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Nishat doesn’t want to lose her family, but she also doesn’t want to hide who she is, and it only gets harder once a childhood friend walks back into her life. Flávia is beautiful and charismatic, and Nishat falls for her instantly. But when a school competition invites students to create their own businesses, both Flávia and Nishat decide to showcase their talent as henna artists. In a fight to prove who is the best, their lives become more tangled—but Nishat can’t quite get rid of her crush, especially since Flávia seems to like her back.
As the competition heats up, Nishat has a decision to make: stay in the closet for her family, or put aside her differences with Flávia and give their relationship a chance.
400 pages, Kindle Edition
First published May 12, 2020
When matters of the heart are involved, it's difficult to be careful.
Her eyes are bright, but hooded. Intense.
She's inching forward.
Is there a heterosexual explanation for why she's moving forward?
"Muslims aren't gay," she whispers, like this is a hard and fast rule. She's still turned away from me, looking out the window like the outside world will have some solution to my lesbian problem.
I can't stand the way she says my name: Neesh-hat, like I'm a niche hat.
— read this review and others on my blog
What I want more than anything else in the world is to feel like being myself isn’t something that should be hidden and a secret.
But sometimes just being yourself—really, truly yourself—can be the most difficult thing to be.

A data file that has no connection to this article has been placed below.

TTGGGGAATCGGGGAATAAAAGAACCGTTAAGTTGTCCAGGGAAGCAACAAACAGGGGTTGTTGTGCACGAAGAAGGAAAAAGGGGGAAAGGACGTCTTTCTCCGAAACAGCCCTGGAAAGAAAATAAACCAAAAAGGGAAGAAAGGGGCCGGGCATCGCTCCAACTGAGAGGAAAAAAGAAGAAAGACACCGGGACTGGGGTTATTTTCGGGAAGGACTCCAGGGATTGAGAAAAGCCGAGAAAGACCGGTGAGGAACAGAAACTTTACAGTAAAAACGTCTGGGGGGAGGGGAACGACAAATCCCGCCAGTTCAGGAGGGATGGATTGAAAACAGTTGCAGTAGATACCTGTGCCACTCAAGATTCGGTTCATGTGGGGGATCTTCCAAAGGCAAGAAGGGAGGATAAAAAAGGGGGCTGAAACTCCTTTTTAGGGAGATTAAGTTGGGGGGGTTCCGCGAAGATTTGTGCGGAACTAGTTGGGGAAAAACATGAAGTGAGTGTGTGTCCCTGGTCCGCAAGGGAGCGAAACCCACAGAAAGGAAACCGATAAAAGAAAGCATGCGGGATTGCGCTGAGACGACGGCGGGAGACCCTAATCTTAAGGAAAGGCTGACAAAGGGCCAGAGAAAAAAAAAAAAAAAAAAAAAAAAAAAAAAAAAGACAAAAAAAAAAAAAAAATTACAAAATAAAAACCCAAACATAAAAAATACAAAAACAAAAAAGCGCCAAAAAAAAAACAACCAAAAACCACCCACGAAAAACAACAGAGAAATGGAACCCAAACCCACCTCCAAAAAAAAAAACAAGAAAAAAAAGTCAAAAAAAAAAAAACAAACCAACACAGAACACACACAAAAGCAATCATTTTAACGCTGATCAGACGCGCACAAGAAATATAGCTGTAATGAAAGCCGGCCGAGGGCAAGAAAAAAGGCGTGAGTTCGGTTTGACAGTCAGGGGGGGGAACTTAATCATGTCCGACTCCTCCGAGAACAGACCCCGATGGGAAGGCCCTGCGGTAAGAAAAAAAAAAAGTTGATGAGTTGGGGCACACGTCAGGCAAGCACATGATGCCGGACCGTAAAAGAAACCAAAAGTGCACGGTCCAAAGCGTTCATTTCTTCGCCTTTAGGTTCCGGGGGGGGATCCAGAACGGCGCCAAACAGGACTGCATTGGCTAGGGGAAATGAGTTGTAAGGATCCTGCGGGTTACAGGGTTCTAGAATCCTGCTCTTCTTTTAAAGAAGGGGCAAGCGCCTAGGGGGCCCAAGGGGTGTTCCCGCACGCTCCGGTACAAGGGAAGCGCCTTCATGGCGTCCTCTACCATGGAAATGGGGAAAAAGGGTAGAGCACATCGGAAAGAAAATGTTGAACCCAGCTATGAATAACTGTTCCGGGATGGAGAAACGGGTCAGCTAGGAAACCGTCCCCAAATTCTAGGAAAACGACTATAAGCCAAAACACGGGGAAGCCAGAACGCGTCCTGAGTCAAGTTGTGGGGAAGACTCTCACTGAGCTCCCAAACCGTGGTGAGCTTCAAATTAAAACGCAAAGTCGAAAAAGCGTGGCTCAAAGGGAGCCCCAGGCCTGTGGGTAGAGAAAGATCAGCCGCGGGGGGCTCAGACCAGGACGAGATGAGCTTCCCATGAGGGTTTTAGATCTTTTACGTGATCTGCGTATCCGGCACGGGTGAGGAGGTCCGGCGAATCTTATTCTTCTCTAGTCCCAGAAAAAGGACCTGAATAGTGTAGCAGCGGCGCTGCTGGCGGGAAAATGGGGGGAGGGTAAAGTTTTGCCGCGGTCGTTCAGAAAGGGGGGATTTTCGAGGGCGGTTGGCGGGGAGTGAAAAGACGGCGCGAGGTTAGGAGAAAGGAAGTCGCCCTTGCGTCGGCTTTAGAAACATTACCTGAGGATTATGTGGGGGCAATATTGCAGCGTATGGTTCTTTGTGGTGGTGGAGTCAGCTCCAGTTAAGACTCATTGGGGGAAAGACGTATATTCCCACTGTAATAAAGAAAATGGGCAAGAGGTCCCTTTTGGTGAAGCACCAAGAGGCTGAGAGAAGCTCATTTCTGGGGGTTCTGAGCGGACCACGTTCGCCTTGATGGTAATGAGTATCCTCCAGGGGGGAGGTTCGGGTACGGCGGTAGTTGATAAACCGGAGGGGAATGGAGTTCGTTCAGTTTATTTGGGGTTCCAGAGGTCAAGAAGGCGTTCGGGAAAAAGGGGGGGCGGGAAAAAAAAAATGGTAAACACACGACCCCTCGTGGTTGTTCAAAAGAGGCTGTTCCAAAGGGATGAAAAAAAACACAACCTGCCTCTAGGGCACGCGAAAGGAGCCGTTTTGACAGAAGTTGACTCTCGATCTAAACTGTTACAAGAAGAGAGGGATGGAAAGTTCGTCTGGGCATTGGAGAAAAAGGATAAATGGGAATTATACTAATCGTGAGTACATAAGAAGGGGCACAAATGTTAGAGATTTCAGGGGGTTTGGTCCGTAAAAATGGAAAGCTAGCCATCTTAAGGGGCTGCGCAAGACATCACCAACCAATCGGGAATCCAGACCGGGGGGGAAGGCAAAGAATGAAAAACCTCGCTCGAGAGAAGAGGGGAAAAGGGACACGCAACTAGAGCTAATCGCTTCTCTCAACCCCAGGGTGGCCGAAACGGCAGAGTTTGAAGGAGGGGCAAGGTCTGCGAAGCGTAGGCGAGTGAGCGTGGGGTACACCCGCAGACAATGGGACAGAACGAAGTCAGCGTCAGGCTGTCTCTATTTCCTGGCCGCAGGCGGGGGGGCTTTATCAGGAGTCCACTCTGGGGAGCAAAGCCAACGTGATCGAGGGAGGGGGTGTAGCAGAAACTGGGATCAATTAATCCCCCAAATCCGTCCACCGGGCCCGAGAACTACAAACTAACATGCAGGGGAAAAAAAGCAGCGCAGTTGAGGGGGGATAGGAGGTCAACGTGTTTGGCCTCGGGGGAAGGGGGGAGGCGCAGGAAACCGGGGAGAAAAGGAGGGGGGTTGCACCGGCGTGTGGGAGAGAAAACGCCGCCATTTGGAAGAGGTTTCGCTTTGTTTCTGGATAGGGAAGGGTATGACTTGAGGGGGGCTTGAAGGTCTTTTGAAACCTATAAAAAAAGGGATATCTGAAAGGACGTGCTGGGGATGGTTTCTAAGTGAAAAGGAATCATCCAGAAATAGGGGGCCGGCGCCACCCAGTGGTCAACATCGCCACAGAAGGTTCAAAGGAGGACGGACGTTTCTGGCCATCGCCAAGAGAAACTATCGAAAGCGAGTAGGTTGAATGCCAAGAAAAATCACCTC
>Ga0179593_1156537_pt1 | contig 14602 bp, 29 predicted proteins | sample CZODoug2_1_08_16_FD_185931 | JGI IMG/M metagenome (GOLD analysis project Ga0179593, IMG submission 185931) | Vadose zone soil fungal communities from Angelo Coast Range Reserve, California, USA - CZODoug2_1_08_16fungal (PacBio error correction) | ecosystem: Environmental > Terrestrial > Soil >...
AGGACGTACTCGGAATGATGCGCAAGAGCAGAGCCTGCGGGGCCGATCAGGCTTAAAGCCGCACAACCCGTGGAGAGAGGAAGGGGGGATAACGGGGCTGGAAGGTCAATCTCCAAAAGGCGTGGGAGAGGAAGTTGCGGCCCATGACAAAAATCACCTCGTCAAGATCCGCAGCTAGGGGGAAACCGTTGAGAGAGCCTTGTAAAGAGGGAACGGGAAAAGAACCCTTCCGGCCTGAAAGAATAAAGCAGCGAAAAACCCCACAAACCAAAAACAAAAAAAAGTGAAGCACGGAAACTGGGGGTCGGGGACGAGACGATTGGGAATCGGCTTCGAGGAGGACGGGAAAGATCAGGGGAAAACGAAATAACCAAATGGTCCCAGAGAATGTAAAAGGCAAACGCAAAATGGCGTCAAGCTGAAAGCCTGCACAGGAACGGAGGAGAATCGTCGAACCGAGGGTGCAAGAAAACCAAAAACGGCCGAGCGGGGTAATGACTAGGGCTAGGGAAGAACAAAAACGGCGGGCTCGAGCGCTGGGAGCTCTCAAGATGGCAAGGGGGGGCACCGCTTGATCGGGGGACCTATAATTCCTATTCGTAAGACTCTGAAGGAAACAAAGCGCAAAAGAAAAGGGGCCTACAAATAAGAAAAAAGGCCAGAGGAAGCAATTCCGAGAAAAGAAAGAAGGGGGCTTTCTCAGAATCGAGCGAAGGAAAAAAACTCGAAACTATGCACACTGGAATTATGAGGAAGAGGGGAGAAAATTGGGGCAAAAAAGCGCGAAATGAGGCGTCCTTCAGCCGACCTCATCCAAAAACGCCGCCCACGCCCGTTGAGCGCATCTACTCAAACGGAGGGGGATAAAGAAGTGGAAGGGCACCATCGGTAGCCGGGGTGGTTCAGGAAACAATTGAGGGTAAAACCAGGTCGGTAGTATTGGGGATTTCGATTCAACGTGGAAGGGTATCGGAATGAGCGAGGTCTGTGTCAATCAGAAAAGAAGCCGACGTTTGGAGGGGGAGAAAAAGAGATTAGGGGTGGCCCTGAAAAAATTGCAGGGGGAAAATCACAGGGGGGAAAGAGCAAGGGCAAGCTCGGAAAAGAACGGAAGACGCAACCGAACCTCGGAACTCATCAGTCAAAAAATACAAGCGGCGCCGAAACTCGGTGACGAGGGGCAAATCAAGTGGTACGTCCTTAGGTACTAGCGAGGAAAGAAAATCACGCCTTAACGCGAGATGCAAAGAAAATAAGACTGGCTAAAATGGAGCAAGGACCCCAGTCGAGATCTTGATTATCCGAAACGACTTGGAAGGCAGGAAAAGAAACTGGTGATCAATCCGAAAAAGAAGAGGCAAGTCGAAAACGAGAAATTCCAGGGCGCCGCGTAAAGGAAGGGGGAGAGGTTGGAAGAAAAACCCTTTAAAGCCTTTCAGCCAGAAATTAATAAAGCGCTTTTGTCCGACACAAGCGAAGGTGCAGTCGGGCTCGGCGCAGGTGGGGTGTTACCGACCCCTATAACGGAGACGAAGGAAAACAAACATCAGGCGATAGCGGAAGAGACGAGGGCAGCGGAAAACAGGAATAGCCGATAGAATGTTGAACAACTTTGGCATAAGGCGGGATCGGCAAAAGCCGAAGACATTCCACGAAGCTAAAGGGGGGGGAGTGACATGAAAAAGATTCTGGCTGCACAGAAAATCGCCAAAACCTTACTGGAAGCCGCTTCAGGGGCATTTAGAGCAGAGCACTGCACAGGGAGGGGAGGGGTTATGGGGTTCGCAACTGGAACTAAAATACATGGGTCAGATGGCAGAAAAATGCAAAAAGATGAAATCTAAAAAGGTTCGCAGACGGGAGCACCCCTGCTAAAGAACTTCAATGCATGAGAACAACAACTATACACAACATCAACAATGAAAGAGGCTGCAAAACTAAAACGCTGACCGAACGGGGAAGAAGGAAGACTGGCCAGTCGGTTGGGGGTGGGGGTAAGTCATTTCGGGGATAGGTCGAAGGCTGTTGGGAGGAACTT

“I love you, Apujan,” she whispers. “And I’m so damn proud of you. I hope you know that.”
Thank you to Page Street for a copy of this book in exchange for an honest review! This did not affect my opinion in any way.
All quotes are from an advance copy and may differ in final publication.
But I’m tired of being ashamed. My choice is clearly laid out in front of me. I’m going to choose me.
It doesn’t seem like much. But sometimes just being yourself—really, truly yourself—can be the most difficult thing to be.
↣ consider reading this review over on my blog.
Let's shine a deserving spotlight on the inspiring protagonist who is coming of age.
The perfect South-Asian family portrayal—a sister who becomes a source of strength, conservative immigrant parents, and relatives invited to celebrate academic results.
An applause for the cultural essence and important themes that flow through the modern narrative.
Sapphic romance that starts with an instant crush and grows through competing henna businesses disguised as a war.
Throws a much-needed light on racism in a setting meant for diverse young students to be educated.
Note: I'm in no place to give detailed comments on the representation of sexual identities or the religion of characters in this book so please pay heed to the ownvoices reviews for these representations above mine. I'm only positive about my opinions regarding the culture depicted and racism challenged.